Book Review: The Escort Wife by Ivanhoe Jones


Leah and David Armitage are a happily married couple with three children they adore. When their family business is devastated during the Global Financial Crisis, David and Leah take what seems an easy way of making big money fast.

The Escort Wife is the story of what happens when ordinary people make rash decisions during the height of stress. Leah in particular is thrown into a world in which she is hopelessly ill-equipped. Open to abuse and sexual manipulation, Leah is surrounded by hedonism and decadence to the point where her soul becomes lost.

Making a decision, Leah doggedly faces the demons of her addiction, and turns a story of sexual promiscuity, into a woman’s quest to reclaim her family and bring depth and purpose to her life.

Easy to read and with characters who become instantly familiar, The Escort Wife is a story about sexual excitement, addiction, love, and family.

The Escort Wife uses real topics including explicit sexuality, sexual attraction, devotion, health and happiness, and the search for meaning.

Ivanhoe Jones is a pseudonym for the author of The Escort Wife. The author has worked as a therapist and counselor for more than twenty years.

Ivanhoe’s wife suggested he should write a novel drawing from his professional experiences, using fictitious characters. Having already written a number of professional works, Ivanhoe decided to write his first novel – The Escort Wife. Thoroughly enjoying the writing process, Ivanhoe has decided to write more novels based around human drama.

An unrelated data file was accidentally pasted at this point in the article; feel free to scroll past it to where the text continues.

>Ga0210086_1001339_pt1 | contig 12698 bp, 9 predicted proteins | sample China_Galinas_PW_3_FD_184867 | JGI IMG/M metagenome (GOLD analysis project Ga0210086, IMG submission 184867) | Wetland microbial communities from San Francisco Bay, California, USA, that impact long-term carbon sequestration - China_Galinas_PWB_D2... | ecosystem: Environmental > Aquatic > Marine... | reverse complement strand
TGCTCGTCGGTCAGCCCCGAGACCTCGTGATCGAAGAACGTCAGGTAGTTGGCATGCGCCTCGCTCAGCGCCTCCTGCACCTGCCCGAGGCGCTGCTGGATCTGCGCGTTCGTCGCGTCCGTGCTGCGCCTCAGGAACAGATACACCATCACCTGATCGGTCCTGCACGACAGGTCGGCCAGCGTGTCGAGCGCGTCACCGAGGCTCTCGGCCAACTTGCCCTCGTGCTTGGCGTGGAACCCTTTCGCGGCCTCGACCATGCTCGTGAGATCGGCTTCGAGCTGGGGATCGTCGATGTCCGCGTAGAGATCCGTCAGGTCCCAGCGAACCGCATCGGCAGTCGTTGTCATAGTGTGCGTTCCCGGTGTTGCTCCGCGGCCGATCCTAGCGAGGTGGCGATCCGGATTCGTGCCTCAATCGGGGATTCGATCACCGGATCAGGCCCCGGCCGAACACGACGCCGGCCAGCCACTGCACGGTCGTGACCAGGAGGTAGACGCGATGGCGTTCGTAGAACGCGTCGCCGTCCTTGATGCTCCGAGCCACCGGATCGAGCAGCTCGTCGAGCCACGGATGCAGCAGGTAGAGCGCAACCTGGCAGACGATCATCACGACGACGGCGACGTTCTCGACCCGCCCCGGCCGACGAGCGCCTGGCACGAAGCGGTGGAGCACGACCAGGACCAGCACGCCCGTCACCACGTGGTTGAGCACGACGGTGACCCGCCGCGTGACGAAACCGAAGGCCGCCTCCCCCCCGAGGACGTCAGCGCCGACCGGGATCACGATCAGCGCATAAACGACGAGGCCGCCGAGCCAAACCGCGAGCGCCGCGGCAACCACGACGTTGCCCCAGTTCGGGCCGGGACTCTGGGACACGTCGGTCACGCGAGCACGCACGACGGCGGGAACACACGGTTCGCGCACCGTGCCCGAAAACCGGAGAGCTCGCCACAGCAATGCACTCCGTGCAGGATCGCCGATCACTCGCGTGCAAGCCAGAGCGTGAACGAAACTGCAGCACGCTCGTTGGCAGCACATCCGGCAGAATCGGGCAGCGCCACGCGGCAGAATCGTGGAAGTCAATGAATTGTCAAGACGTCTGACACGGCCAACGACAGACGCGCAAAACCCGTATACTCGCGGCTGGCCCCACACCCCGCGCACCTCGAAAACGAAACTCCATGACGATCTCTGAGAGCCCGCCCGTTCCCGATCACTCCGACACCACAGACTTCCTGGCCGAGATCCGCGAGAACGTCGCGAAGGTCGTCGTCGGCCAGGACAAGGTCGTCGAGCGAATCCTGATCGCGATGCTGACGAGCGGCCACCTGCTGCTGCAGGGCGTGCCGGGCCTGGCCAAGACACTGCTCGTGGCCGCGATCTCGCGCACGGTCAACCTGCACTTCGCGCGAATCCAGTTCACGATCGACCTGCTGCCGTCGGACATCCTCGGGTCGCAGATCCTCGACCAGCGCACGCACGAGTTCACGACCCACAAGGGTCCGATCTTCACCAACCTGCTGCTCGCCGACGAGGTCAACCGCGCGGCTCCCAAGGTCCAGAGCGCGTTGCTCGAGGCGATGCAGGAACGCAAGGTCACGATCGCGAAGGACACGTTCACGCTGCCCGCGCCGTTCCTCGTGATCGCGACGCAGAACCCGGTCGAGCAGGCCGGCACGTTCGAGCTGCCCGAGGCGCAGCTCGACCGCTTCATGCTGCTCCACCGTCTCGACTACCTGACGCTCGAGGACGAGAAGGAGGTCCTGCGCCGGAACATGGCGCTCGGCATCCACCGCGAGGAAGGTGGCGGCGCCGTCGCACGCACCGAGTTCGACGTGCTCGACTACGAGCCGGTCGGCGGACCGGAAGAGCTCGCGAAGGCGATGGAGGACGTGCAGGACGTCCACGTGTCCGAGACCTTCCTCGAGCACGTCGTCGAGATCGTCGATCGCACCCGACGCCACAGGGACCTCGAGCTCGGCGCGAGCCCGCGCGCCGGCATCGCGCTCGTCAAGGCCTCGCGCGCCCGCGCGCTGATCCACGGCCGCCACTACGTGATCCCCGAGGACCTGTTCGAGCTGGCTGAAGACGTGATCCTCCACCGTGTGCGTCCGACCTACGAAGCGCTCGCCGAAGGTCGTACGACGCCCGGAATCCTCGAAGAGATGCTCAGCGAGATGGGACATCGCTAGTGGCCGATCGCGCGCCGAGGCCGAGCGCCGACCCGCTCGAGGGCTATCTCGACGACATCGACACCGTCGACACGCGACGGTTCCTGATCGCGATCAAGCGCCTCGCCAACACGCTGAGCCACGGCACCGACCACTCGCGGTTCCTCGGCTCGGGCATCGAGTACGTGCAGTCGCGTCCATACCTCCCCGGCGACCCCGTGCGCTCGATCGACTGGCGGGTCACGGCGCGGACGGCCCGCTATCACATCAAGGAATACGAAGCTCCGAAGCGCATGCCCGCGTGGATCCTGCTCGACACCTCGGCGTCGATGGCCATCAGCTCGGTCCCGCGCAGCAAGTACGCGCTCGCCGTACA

The Escort Wife explores the human experience through sex, relationships, stress and happiness. Ivanhoe Jones’ characters are realistic and human – not seamless, snappy and cultivated. His dialogue is refreshingly life-like and believable.


I chose to read this book because it sounded interesting and had a different type of story line I am usually drawn to. The book goes back in time to when Leah and David were at school and explores their interaction with other people from an early age up until the present and the problems they face. I found the book a bit like reading psychology 101 suggested reading material. Everything possible was spelt out which was irritating at times and the characters weren’t as likeable as they were supposed to be. I think the book would have been better if I found Leah more likeable rather than too sugary sweet in the beginning. However, the constant psychological delving and the general style of the book was not for me.

Amazon UK

Amazon US


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